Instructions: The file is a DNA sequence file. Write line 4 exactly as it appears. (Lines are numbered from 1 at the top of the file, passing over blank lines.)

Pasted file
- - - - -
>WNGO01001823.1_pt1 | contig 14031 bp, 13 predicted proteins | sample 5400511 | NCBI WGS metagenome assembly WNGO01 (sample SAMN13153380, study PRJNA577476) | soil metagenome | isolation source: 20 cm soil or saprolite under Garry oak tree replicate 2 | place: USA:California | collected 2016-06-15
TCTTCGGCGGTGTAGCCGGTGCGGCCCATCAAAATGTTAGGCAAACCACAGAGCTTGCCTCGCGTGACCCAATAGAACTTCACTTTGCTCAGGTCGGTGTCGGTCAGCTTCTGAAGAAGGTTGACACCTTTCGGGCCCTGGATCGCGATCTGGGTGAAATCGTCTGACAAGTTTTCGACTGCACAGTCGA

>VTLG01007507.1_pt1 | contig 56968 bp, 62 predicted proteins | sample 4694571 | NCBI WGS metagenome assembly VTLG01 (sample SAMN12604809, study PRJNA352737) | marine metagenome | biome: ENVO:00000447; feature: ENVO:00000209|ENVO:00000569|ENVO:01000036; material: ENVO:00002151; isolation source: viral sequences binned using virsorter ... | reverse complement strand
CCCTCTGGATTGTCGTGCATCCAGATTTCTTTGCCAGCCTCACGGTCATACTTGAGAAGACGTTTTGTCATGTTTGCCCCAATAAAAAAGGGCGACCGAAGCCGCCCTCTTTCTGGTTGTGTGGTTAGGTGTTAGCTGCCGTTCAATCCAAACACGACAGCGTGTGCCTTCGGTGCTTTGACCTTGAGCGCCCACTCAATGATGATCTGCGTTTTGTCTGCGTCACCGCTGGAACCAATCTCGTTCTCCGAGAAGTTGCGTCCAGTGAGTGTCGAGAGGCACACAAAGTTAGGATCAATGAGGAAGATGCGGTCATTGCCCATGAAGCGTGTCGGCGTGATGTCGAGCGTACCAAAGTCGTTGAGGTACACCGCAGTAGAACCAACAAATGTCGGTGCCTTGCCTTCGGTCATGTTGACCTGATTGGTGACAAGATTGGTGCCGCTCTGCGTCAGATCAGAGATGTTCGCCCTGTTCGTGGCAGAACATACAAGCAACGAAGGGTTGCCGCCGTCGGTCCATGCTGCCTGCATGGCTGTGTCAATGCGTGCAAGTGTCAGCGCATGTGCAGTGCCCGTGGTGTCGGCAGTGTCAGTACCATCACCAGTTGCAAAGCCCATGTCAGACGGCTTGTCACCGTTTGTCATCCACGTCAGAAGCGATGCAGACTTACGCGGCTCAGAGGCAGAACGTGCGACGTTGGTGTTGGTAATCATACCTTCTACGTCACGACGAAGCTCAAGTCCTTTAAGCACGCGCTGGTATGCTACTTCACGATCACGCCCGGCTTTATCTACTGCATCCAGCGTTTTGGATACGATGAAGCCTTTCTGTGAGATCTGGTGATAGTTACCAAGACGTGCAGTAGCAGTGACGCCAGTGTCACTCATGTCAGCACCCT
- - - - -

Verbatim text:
CCCTCTGGATTGTCGTGCATCCAGATTTCTTTGCCAGCCTCACGGTCATACTTGAGAAGACGTTTTGTCATGTTTGCCCCAATAAAAAAGGGCGACCGAAGCCGCCCTCTTTCTGGTTGTGTGGTTAGGTGTTAGCTGCCGTTCAATCCAAACACGACAGCGTGTGCCTTCGGTGCTTTGACCTTGAGCGCCCACTCAATGATGATCTGCGTTTTGTCTGCGTCACCGCTGGAACCAATCTCGTTCTCCGAGAAGTTGCGTCCAGTGAGTGTCGAGAGGCACACAAAGTTAGGATCAATGAGGAAGATGCGGTCATTGCCCATGAAGCGTGTCGGCGTGATGTCGAGCGTACCAAAGTCGTTGAGGTACACCGCAGTAGAACCAACAAATGTCGGTGCCTTGCCTTCGGTCATGTTGACCTGATTGGTGACAAGATTGGTGCCGCTCTGCGTCAGATCAGAGATGTTCGCCCTGTTCGTGGCAGAACATACAAGCAACGAAGGGTTGCCGCCGTCGGTCCATGCTGCCTGCATGGCTGTGTCAATGCGTGCAAGTGTCAGCGCATGTGCAGTGCCCGTGGTGTCGGCAGTGTCAGTACCATCACCAGTTGCAAAGCCCATGTCAGACGGCTTGTCACCGTTTGTCATCCACGTCAGAAGCGATGCAGACTTACGCGGCTCAGAGGCAGAACGTGCGACGTTGGTGTTGGTAATCATACCTTCTACGTCACGACGAAGCTCAAGTCCTTTAAGCACGCGCTGGTATGCTACTTCACGATCACGCCCGGCTTTATCTACTGCATCCAGCGTTTTGGATACGATGAAGCCTTTCTGTGAGATCTGGTGATAGTTACCAAGACGTGCAGTAGCAGTGACGCCAGTGTCACTCATGTCAGCACCCT